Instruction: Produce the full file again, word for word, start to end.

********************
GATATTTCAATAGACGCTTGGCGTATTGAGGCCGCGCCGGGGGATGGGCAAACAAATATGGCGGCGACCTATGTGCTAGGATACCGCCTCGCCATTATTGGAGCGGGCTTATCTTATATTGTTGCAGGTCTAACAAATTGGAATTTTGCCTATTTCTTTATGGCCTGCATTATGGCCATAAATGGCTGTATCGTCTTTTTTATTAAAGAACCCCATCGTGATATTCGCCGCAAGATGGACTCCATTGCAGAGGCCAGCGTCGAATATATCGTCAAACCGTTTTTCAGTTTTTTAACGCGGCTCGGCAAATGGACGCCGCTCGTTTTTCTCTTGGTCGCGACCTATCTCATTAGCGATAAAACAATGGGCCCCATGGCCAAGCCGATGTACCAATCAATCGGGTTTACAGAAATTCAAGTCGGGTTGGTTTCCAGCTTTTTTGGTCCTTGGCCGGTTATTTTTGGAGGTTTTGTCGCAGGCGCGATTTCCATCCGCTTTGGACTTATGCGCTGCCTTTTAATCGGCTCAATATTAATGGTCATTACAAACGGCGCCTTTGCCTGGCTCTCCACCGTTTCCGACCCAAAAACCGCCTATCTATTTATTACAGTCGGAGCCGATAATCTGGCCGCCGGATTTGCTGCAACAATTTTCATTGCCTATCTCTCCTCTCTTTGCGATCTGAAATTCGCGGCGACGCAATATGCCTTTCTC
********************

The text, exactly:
GATATTTCAATAGACGCTTGGCGTATTGAGGCCGCGCCGGGGGATGGGCAAACAAATATGGCGGCGACCTATGTGCTAGGATACCGCCTCGCCATTATTGGAGCGGGCTTATCTTATATTGTTGCAGGTCTAACAAATTGGAATTTTGCCTATTTCTTTATGGCCTGCATTATGGCCATAAATGGCTGTATCGTCTTTTTTATTAAAGAACCCCATCGTGATATTCGCCGCAAGATGGACTCCATTGCAGAGGCCAGCGTCGAATATATCGTCAAACCGTTTTTCAGTTTTTTAACGCGGCTCGGCAAATGGACGCCGCTCGTTTTTCTCTTGGTCGCGACCTATCTCATTAGCGATAAAACAATGGGCCCCATGGCCAAGCCGATGTACCAATCAATCGGGTTTACAGAAATTCAAGTCGGGTTGGTTTCCAGCTTTTTTGGTCCTTGGCCGGTTATTTTTGGAGGTTTTGTCGCAGGCGCGATTTCCATCCGCTTTGGACTTATGCGCTGCCTTTTAATCGGCTCAATATTAATGGTCATTACAAACGGCGCCTTTGCCTGGCTCTCCACCGTTTCCGACCCAAAAACCGCCTATCTATTTATTACAGTCGGAGCCGATAATCTGGCCGCCGGATTTGCTGCAACAATTTTCATTGCCTATCTCTCCTCTCTTTGCGATCTGAAATTCGCGGCGACGCAATATGCCTTTCTC